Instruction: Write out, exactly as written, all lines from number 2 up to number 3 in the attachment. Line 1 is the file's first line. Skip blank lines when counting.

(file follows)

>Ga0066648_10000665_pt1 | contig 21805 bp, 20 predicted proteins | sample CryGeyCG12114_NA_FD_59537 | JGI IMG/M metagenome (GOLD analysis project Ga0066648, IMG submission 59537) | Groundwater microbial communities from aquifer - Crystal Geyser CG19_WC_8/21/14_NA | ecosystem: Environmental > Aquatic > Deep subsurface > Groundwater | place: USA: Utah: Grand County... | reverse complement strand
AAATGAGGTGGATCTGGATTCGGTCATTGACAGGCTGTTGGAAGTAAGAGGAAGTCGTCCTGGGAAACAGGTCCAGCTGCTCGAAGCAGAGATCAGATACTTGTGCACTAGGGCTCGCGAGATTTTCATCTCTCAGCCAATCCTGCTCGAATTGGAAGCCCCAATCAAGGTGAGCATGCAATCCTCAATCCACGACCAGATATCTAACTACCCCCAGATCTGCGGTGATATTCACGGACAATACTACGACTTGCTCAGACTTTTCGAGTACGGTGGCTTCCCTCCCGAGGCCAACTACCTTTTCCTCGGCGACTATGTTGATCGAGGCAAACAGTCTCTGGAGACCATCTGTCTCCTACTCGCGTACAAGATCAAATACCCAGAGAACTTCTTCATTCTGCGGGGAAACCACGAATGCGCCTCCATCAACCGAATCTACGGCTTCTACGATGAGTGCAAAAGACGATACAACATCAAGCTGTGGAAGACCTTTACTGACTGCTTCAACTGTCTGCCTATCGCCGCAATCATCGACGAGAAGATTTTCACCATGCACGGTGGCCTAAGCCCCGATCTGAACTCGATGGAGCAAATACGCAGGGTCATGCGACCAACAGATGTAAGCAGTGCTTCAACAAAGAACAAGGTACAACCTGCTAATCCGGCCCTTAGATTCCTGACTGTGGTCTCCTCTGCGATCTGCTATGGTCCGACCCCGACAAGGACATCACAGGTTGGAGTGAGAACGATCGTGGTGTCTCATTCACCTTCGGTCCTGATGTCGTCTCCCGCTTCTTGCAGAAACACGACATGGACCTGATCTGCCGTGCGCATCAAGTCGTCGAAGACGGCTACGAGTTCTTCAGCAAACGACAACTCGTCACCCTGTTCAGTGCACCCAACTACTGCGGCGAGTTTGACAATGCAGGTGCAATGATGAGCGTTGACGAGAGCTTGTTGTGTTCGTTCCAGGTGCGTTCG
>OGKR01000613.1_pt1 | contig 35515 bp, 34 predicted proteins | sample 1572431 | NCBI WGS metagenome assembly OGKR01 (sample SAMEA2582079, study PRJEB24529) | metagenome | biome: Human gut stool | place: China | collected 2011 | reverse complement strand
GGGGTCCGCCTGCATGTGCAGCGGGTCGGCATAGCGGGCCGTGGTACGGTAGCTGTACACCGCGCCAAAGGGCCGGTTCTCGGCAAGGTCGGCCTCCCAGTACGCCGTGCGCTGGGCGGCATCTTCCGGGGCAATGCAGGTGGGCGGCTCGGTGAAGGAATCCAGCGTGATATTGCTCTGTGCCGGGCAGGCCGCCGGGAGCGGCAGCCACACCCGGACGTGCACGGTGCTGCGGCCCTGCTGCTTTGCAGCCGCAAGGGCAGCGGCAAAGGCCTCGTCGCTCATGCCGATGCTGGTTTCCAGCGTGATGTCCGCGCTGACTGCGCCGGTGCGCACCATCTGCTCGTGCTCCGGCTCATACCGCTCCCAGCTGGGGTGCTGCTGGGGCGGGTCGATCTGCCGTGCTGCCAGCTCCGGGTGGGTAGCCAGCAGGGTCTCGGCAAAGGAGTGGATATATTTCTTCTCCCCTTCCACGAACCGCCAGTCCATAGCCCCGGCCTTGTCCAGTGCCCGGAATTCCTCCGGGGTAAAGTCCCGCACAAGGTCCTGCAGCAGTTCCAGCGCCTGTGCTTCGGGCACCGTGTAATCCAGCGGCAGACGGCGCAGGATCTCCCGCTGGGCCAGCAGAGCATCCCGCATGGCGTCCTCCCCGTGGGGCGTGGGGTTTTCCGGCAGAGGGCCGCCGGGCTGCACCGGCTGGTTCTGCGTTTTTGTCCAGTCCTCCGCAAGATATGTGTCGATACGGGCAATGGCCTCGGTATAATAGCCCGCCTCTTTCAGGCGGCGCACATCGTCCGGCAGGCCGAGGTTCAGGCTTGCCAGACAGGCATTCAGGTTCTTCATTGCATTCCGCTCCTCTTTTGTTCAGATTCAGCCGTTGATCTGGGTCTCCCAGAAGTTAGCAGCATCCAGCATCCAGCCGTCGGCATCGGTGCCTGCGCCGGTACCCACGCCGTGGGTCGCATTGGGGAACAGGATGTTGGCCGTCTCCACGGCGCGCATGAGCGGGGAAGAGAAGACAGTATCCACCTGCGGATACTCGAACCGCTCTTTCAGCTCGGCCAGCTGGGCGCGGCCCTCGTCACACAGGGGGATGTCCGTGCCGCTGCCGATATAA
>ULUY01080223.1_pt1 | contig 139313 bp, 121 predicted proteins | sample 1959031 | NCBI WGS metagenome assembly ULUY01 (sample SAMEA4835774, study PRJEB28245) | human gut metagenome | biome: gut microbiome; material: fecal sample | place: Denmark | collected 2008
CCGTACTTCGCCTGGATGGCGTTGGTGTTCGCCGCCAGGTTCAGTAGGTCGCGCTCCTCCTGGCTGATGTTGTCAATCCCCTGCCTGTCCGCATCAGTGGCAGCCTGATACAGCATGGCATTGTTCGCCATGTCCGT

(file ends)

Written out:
AAATGAGGTGGATCTGGATTCGGTCATTGACAGGCTGTTGGAAGTAAGAGGAAGTCGTCCTGGGAAACAGGTCCAGCTGCTCGAAGCAGAGATCAGATACTTGTGCACTAGGGCTCGCGAGATTTTCATCTCTCAGCCAATCCTGCTCGAATTGGAAGCCCCAATCAAGGTGAGCATGCAATCCTCAATCCACGACCAGATATCTAACTACCCCCAGATCTGCGGTGATATTCACGGACAATACTACGACTTGCTCAGACTTTTCGAGTACGGTGGCTTCCCTCCCGAGGCCAACTACCTTTTCCTCGGCGACTATGTTGATCGAGGCAAACAGTCTCTGGAGACCATCTGTCTCCTACTCGCGTACAAGATCAAATACCCAGAGAACTTCTTCATTCTGCGGGGAAACCACGAATGCGCCTCCATCAACCGAATCTACGGCTTCTACGATGAGTGCAAAAGACGATACAACATCAAGCTGTGGAAGACCTTTACTGACTGCTTCAACTGTCTGCCTATCGCCGCAATCATCGACGAGAAGATTTTCACCATGCACGGTGGCCTAAGCCCCGATCTGAACTCGATGGAGCAAATACGCAGGGTCATGCGACCAACAGATGTAAGCAGTGCTTCAACAAAGAACAAGGTACAACCTGCTAATCCGGCCCTTAGATTCCTGACTGTGGTCTCCTCTGCGATCTGCTATGGTCCGACCCCGACAAGGACATCACAGGTTGGAGTGAGAACGATCGTGGTGTCTCATTCACCTTCGGTCCTGATGTCGTCTCCCGCTTCTTGCAGAAACACGACATGGACCTGATCTGCCGTGCGCATCAAGTCGTCGAAGACGGCTACGAGTTCTTCAGCAAACGACAACTCGTCACCCTGTTCAGTGCACCCAACTACTGCGGCGAGTTTGACAATGCAGGTGCAATGATGAGCGTTGACGAGAGCTTGTTGTGTTCGTTCCAGGTGCGTTCG
>OGKR01000613.1_pt1 | contig 35515 bp, 34 predicted proteins | sample 1572431 | NCBI WGS metagenome assembly OGKR01 (sample SAMEA2582079, study PRJEB24529) | metagenome | biome: Human gut stool | place: China | collected 2011 | reverse complement strand